Canadian Army training Ukrainian Military Police at Operation UNIFIER

Article / November 1, 2016 / Project number: 16-0306

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By Steven Fouchard, Army Public Affairs

An Army Public Affairs team is deploying to Ukraine and will be providing further coverage of Operation UNIFIER in the coming weeks.

Kingston, Ontario  — A Canadian Army officer says efforts to bring the Armed Forces of Ukraine up to speed on NATO military policing practices as part of Operation UNIFIER (Op UNIFIER) have been a great success.

Op UNIFIER is the name of Canada’s contribution to an ongoing multinational training mission that is building capacity in the Armed Forces of Ukraine. Canadian troops have been on the ground there since the summer of 2015 as Joint Task Force-Ukraine, sharing their expertise in a wide range of soldiering skills.

Major Greg Losier recently returned to his position at the Canadian Army Doctrine and Training Centre in Kingston, Ontario after spending several weeks leading a team charged with training Ukrainian troops in various aspects of military policing.

In the following interview, Maj Losier discusses the challenges of the task, the enthusiasm of both his team and the trainees, and the role of the international military policing family.

What is the context of the military policing aspect of Op UNIFIER?

The Ukrainians have something called the Military Law and Order Service. It’s a nascent military police capability that stood up just a few years ago. It’s a bit different culturally compared to what we’re used to in a Western military. The old Soviet structures didn’t really have fulsome military police and investigative capabilities per se, and the Ukrainians were sort of a product of that culture.

Our main effort is training in proper use of force and personal protection so that they can become more interoperable with NATO in the future. And we’ve also provided a military police investigation course. Ukraine is actually collaborating with Poland and Lithuania to put together a brigade structure with a platoon of field-capable military police from each of the three countries.

What did the training consist of?

I was appointed as the team lead back in April, and I had the luxury of being able to assemble and hand-pick a very competent team. There were eight members of our team, five military police and three non-military police to provide us support.

Training consisted of a variety of lectures, practical scenarios to support the lectures, and some additional exercises. So we would do theory, demonstration, and then we’d go out and practice in the actual deployed environment.

How would you describe the experience?

The Ukrainians took some of their best and brightest and put them together in this particular platoon so they could train and work together to eventually deploy in the NATO environment. What we had as a training audience was a group of very fit, very experienced, very capable and very motivated military police soldiers that were hungry to learn as much as they could about NATO.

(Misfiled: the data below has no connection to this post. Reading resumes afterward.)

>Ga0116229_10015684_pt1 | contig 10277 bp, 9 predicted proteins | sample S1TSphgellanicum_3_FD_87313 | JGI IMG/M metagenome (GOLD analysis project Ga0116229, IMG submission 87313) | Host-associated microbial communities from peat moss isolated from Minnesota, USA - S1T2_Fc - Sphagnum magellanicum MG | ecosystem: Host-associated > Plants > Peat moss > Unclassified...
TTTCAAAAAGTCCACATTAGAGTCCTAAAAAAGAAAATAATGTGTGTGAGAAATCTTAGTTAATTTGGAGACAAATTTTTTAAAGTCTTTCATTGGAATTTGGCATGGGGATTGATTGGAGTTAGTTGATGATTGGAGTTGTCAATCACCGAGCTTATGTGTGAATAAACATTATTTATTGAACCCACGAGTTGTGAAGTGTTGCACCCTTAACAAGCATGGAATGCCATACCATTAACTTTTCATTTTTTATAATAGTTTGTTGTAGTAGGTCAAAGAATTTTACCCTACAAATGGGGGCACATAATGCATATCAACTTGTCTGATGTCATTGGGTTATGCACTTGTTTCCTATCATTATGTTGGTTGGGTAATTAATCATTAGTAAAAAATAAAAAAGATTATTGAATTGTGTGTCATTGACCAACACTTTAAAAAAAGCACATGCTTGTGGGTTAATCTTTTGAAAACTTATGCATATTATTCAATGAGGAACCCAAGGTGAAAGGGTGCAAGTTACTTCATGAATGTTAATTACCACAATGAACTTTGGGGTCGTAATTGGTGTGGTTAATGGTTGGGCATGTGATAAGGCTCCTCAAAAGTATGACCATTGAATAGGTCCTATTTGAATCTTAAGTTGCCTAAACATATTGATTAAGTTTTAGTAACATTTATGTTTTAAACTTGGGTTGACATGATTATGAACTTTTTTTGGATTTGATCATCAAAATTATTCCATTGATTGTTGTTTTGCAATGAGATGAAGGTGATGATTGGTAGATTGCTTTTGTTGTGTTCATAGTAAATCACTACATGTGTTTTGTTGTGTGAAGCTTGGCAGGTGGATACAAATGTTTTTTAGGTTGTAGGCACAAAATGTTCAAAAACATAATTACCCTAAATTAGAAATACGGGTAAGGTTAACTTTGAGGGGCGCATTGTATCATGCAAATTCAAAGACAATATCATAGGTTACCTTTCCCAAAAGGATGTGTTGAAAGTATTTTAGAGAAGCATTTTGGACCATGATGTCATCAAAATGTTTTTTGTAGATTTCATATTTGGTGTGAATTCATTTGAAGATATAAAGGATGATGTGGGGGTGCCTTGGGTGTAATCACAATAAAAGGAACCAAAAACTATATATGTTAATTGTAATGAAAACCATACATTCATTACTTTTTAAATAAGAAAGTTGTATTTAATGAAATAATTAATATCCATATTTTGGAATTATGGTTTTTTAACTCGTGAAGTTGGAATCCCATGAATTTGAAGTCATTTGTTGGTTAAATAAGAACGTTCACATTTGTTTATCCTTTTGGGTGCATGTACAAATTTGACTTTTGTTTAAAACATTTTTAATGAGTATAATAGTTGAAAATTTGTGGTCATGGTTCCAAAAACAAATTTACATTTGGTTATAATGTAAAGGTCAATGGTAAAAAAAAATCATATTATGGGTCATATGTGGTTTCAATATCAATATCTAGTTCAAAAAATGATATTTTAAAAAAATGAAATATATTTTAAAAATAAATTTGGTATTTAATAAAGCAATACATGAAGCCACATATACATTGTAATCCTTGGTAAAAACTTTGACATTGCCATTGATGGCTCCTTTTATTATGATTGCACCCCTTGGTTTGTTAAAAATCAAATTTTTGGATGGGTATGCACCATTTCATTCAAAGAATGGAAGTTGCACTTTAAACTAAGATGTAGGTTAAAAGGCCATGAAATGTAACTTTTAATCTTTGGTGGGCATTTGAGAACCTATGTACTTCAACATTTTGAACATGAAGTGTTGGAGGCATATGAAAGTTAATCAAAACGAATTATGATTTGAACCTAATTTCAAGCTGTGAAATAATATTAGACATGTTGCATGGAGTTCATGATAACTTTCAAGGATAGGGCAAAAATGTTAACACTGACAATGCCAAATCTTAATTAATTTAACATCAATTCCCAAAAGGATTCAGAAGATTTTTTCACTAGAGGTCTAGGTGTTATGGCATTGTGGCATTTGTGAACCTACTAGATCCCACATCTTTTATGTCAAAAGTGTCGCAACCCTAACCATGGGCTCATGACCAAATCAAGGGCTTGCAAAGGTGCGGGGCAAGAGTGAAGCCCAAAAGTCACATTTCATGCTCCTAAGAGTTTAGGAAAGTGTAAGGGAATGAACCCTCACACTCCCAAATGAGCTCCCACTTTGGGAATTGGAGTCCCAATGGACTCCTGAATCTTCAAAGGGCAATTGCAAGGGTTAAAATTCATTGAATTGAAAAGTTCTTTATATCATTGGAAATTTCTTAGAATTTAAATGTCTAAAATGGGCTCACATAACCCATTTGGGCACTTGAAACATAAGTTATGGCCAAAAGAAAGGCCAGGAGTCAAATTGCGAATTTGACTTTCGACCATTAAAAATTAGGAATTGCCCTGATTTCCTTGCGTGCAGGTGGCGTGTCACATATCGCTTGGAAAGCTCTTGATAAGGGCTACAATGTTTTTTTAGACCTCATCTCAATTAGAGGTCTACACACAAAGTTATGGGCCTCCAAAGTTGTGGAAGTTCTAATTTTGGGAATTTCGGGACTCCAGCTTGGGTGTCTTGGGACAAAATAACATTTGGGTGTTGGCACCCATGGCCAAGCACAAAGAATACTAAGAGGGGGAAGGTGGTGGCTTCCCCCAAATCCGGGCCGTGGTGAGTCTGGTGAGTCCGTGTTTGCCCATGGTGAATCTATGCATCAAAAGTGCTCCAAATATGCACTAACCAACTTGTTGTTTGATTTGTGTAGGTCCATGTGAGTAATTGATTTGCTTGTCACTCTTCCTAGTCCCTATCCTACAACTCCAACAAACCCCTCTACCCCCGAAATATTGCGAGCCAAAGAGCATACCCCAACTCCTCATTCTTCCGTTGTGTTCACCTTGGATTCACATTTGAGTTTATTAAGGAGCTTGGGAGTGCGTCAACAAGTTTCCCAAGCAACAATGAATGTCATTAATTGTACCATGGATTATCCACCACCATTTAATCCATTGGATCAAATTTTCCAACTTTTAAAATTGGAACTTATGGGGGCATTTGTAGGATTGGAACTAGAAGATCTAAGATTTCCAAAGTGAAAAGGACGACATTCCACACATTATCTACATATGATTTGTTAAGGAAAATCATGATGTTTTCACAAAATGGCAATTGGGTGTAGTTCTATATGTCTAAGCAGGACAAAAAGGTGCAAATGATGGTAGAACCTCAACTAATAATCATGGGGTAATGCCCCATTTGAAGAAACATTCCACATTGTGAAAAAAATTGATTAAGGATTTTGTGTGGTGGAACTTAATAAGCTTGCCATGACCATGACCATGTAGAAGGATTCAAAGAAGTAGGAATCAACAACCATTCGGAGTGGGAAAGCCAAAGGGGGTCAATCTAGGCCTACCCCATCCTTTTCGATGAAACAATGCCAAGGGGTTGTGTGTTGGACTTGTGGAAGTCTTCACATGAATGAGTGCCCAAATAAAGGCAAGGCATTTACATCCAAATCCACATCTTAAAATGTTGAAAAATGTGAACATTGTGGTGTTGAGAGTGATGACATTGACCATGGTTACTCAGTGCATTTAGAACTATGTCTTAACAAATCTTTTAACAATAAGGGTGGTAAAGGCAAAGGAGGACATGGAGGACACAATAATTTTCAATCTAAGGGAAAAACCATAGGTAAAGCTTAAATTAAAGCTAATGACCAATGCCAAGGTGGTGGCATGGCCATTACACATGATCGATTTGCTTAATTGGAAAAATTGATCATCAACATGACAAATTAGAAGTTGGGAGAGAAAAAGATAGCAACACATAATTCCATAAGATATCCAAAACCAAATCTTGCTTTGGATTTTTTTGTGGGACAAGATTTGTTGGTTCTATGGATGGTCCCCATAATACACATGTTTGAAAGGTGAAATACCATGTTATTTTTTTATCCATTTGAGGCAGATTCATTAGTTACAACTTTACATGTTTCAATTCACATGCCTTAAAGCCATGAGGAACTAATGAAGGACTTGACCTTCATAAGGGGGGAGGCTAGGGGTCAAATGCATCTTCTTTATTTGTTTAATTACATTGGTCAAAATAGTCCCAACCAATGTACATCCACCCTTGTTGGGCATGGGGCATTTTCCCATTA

It was an absolute pleasure to work with such a group of professionals. They are phenomenal soldiers in their own right, very well experienced. I was incredibly impressed with the group, all ranks within the group, with how keen and motivated they are to work towards this goal.

We delivered the training in three weeks. It was very gratifying to see the progress of a group from start to finish in such a short period of time.

What were the greatest challenges?

One of the biggest challenges we have is language. It’s the Cyrillic alphabet, Ukrainian language, and of course Ukrainian and Russian are spoken interchangeably. I was able to get the services of a Ukrainian speaker and writer as well as a Russian speaker and writer to assist with translation of our curriculum.

People can translate information but when it comes to technical language, military language, there’s always a challenge to ensure that the translation is being done as well as possible. We mitigated that in large part by bringing our own linguistic support, actual military police and military police officers that understood the curriculum and that broke down most of the communication barriers right there.

The NATO military police community is, as hokey as it sounds, very much a family environment. And that was one of the things we really stressed upon with this group – to say, ‘Folks you’re now part of the military police family.’ And once they saw they were part of this wider community, it really assisted in focusing the efforts on both sides to ensure that we would be able to work well together in the future, which is the ultimate goal.

This interview has been edited for clarity and length.

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